Whatever happened to the Sandman?
Remember that comedian, a fixture of the late '90s? On Triple J, Good New Week, the Melbourne Comedy Gala? Tall, beaky nose, deadpan, slightly cracking voice, twisted humour? Ever wonder what happened to him?
I never had, not really, until an email from out of the blue last week both asked and answered this question. Turns out The Sandman has been off our screens for around seven years. To be more precise, he's been gone since his last appearance on Australian television in 2009 on Sunrise, on what was supposed to be the first of a 12-part slot. Could have been something to do with the piece he presented – "How to touch people without attracting legal trouble" – but he was not asked back on.
The result was a kind of epiphany for Steve Abbott, who had been performing as the Sandman for decades.
He's now got a new show – or, rather, a work in progress that he's tentatively touring to test the waters of the public taste for navel-gazing, what with the '90s being, well, decades ago now. What Happened to Sandman (or How I Became a Birdwatcher) sounds exactly like the title of a trademark two-minute Sandman segment that used to punctuate breakfast radio or the popular TV panel show Good News Week. But it's actually a meditation of what it's like to kill off a character.
Because Sunrise was a kind of death knell for the persona.
"After that it made me realise that Sandman was dead, really," he says.
"It actually didn't worry me at all, but it just reinforced the idea that Sandman had run its course, and he left a pretty good legacy really. A lot of people liked the character in the '90s, when there was Radiohead and Beck and all that, it just seemed to suit the atmosphere of the '90s, that nihilistic sort of loser outsider, fringe-dweller type of character. So it just felt like he'd had his time and it was kind of an epiphany moment."
The moment, such as it was, coincided with Abbott's increasing fascination with birdwatching which, he says, was as much a surprise to him as it would be to any of the [still] many people who stop him in the street to ask what he's been up to.
A lot has happened since the Sandman was ubiquitous. He spent a decade on Triple J, then several shows on SBS, including a trip to Russia with his mother, called Sandman in Siberia.
"I started doing more things with Steve, and Sandman just went to the side, and then I went through a period of doing nothing. Really, I was on the dole," he says.
"And then out of the blue, my agent rang up and said, 'How about doing Sunrise?' And I thought, lord, no."
He did it anyway and we know the rest. But in fact, he's been working as one half of a scriptwriting duo with Warren Coleman (who co-wrote the film Happy Feet) for the past several years, while watching birds, although not, he's keen to emphasise, with his trousers hoiked up under his nipples, the stereotypical garb for the aging male bird enthusiast.
The hobby grew out of "an epiphanous moment with a wandering albatross down in Clovelly in Sydney", he says.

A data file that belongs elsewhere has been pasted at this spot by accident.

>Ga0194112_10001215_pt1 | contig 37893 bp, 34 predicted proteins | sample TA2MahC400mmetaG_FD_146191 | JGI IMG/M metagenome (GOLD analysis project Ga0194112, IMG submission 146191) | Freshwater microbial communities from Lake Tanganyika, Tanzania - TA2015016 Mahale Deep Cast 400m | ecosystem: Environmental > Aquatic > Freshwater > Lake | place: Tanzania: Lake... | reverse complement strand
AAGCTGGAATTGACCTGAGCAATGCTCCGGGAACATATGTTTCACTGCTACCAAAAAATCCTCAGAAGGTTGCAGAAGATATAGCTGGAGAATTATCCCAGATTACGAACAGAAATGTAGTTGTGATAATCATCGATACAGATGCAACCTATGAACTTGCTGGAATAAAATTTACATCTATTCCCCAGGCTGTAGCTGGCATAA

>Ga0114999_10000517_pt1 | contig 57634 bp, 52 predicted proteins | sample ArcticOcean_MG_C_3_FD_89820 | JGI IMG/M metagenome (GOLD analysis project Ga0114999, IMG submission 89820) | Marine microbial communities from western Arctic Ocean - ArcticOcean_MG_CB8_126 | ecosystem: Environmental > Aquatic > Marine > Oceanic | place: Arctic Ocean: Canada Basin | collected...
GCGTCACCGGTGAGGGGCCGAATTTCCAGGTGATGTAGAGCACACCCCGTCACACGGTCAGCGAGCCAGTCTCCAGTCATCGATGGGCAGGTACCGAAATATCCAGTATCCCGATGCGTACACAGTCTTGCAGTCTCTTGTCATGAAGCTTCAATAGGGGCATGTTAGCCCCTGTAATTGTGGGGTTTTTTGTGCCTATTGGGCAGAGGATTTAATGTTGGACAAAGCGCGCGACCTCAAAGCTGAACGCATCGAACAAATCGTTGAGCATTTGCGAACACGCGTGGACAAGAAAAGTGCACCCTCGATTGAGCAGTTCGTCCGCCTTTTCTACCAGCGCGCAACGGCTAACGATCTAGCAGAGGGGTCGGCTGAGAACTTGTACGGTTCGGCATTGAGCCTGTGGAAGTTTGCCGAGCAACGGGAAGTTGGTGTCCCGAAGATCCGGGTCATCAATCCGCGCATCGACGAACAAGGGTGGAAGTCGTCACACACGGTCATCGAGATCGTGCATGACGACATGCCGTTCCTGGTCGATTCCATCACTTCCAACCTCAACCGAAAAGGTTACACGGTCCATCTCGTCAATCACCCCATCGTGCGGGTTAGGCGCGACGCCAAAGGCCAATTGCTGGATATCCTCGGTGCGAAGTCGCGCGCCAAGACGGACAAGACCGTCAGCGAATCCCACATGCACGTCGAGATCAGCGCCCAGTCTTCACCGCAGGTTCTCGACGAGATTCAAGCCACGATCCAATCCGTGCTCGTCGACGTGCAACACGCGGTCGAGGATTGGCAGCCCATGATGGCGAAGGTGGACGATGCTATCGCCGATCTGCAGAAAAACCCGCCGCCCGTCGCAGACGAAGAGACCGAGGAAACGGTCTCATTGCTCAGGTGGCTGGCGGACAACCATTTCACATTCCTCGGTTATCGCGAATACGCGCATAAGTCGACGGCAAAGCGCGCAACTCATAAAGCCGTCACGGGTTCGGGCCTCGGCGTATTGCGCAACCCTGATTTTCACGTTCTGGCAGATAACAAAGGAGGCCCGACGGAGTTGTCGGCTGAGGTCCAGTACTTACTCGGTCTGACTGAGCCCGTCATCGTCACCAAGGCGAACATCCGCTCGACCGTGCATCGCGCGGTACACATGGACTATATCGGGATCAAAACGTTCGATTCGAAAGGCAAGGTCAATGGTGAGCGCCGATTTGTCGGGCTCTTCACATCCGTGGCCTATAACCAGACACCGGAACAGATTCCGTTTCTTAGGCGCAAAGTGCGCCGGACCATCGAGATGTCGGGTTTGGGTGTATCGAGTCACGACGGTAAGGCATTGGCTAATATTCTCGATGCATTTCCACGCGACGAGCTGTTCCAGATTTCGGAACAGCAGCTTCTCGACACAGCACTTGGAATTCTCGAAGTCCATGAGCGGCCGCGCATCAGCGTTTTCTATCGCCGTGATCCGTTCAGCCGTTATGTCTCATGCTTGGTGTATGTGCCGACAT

And at a time when many of his contemporaries – including members of the comedy troupe the Doug Anthony Allstars – are back touring for nostalgia's sake, he realised he still had an itch to perform to an audience.
"I thought, I haven't performed for such a long time and it used to be such a big part of my life, and I thought how can I do another show? But without just playing Sandman, a guy with the emotional range of a 14-year-old? Sandman is kind of me if I did everything my mum told me to do growing up, really," he says.
The resulting show, which he'll perform over two nights at the Street Theatre, is "extreme navel-gazing, that's what it is", he says.
"It's a bit tongue in cheek, really, but that's the only good way to present some of the Sandman stuff and be a bit objective about it.
"That's kind of what it's about, really, it's about letting go and breaking up with yourself. It's like a tragic case of co-dependency. I see people in the street and they still call me Sandman, and not Steve, and it is pretty much the core thing of what I'm trying to deal with here, in a comic and hopefully musical way – what it's like to break up with yourself."
He says he's never really identified himself as a comedian, even though he's always played for laughs. But those laughs have been reluctantly won in recent times and especially when he reprises his alter-ego.
"Sandman gets the biggest laughs, but it's a difficult thing… I can still play the character 24 hours a day if I had to, but it's always the old stuff that goes over better than the new material for Sandman, I just feel like that mine has been completely cleaned out," he says.
In true Sandman style, despite my insistence that, what with the current enthusiasm for '90s nostalgia amongst the 30-somethings, he will likely find a receptive audience here in Canberra, Abbott is surprisingly hesitant to spruik this new show wholeheartedly.
"The show's a work in progress, really," he says.
"It will be an hour and 10 of your life that you'll never get back."
Oh, come now, Steve Abbott. Buck up – Canberra's game for it!
Steve Abbott will be performing What Happened to Sandman (or How I Became a Birdwatcher), at Street 2 Theatre, May 28-29. Visit thestreet.org.au for more information.